To treat or not to treat
8. The decision to treat or not to treat is the farmer's.
Farmers will be most interested in feeding treated straw to milking and
fattening animals, which give an immediate monetary return.
9. Feeding with treated straw costs money daily, but this cost
can be balanced by a regular income from the sale of milk.
10. Income from fattening animals is not received until some
time later. Fattening therefore requires farmers either to have their own money
or to have credit for purchasing urea.
11. Farmers are usually less willing to spend money on better
feed for bullocks, dry or sterile cows and young stock. The monetary return from
feeding working animals treated straw will come much later, when the crop is
sold. The other important point is that bullocks can sometimes do surprisingly
well on basal diets of untreated straw.
12. If a sterile or dry cow is used for work, farmers may feed
it like a bullock. This is acceptable for the sterile cow, but not the dry cow.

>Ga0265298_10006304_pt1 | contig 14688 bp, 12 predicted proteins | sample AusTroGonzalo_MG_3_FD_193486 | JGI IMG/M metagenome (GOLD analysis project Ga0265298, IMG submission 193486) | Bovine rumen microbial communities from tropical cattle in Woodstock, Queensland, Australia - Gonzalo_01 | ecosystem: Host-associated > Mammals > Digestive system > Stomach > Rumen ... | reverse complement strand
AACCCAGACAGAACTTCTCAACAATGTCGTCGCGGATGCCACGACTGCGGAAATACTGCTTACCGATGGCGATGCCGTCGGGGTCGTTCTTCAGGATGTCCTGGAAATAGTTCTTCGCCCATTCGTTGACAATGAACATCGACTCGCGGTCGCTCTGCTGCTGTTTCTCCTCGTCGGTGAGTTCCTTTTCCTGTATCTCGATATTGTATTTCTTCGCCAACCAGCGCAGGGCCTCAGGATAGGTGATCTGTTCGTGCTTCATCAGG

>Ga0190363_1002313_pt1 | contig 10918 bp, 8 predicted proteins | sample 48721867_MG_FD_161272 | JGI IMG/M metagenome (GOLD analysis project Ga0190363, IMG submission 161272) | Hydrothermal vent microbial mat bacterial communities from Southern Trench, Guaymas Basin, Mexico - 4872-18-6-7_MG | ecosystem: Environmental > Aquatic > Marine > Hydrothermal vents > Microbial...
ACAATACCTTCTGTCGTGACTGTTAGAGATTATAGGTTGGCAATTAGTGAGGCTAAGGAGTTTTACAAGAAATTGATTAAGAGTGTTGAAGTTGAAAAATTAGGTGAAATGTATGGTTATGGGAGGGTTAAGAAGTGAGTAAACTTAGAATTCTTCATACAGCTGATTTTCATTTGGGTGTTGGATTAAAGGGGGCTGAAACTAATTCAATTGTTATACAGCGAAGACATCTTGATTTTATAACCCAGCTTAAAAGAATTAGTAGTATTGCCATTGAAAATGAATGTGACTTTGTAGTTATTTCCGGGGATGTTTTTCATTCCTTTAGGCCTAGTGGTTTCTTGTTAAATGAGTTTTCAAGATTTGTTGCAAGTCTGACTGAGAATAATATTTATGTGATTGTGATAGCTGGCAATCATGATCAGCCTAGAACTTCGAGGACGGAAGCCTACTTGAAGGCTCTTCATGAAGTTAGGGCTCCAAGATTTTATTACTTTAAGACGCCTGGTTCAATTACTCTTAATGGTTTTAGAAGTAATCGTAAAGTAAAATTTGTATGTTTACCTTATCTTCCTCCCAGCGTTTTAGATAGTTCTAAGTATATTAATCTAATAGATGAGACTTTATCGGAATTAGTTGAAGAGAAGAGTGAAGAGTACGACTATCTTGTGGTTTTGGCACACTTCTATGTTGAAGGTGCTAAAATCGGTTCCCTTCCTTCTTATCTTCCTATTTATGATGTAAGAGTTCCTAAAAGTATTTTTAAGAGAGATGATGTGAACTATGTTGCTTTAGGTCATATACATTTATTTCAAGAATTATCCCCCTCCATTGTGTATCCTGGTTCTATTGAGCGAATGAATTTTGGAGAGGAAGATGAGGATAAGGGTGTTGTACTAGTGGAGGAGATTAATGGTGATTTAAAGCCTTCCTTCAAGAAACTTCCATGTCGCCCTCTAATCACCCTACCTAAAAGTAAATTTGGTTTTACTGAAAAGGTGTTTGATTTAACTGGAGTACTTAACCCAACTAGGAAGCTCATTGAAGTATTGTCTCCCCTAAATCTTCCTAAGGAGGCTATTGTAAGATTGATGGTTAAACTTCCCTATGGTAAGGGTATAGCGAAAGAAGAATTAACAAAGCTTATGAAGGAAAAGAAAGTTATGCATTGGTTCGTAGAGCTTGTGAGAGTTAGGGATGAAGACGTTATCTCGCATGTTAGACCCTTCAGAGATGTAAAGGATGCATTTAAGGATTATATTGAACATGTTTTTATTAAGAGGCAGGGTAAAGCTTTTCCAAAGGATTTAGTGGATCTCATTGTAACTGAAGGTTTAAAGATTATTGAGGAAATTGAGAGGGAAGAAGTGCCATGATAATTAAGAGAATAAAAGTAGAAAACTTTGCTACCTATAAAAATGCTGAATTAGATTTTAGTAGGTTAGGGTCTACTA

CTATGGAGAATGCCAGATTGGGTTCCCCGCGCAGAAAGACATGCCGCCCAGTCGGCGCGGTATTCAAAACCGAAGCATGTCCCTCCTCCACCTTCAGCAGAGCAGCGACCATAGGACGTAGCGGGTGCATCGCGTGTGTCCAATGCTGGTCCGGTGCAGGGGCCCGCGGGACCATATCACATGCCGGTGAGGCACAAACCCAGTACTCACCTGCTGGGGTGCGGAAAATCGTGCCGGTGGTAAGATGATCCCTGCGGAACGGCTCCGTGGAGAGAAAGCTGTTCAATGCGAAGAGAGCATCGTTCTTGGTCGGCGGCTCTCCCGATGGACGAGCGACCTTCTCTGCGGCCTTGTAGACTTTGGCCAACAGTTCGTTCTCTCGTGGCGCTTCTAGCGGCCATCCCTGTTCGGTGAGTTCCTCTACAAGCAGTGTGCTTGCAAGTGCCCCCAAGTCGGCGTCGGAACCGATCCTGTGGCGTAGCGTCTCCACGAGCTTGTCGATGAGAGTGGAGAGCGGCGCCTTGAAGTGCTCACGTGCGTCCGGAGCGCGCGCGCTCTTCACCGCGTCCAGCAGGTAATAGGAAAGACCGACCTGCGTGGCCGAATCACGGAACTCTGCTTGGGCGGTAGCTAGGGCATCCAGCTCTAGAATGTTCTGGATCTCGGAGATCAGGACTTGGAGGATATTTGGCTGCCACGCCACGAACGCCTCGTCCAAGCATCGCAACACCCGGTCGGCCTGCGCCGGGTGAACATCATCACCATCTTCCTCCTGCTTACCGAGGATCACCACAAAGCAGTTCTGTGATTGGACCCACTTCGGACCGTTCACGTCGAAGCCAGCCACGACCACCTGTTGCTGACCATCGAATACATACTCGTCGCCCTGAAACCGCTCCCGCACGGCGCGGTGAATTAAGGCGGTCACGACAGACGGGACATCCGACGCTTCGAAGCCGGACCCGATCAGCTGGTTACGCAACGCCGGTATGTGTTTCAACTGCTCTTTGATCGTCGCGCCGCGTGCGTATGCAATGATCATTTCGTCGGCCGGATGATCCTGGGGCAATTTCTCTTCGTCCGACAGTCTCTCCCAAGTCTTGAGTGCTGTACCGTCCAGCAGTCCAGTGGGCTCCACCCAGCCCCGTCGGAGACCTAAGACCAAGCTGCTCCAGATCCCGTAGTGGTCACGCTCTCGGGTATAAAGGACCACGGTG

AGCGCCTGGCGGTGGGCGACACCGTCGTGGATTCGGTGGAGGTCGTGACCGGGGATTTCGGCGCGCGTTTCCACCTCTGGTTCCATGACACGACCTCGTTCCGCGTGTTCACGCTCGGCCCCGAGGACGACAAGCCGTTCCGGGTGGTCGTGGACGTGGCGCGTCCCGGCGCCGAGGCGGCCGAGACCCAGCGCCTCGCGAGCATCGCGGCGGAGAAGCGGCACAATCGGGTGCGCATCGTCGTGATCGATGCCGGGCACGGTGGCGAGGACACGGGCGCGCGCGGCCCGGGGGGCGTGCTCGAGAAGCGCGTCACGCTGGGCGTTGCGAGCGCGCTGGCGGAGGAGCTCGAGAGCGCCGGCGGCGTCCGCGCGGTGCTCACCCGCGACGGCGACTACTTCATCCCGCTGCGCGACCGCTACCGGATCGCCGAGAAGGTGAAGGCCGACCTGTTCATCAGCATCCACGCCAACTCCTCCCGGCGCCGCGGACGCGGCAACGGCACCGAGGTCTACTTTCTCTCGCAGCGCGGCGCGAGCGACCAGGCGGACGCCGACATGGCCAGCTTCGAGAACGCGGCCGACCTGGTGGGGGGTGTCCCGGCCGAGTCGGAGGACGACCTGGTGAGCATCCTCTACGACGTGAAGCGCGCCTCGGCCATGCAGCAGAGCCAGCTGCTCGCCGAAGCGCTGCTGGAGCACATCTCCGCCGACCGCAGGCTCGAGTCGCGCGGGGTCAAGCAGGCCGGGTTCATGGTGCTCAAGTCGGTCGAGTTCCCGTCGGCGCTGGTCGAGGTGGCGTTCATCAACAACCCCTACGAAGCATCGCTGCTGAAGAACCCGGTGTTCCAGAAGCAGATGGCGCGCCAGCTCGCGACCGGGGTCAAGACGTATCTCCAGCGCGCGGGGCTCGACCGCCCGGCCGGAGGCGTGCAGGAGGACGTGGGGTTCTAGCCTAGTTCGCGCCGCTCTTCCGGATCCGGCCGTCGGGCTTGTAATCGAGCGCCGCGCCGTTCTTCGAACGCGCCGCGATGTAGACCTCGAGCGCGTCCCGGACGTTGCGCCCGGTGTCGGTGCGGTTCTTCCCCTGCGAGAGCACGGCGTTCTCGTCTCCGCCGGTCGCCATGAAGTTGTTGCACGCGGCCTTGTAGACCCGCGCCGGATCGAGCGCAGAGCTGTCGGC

If the dry cow is going to calve within two or three months, it must be well to
have a healthy calf and more milk during lactation.
13. There are very good reasons to feed treated straw to working
and milking cows. It will enable them to maintain their body condition and milk
production. There is no doubt that calves and heifers will grow faster if they
are fed treated straw. However, this is often a low priority for farmers because
of a scarcity of ready money.
14. In all cases to make full use of the treated straw, the
animals will require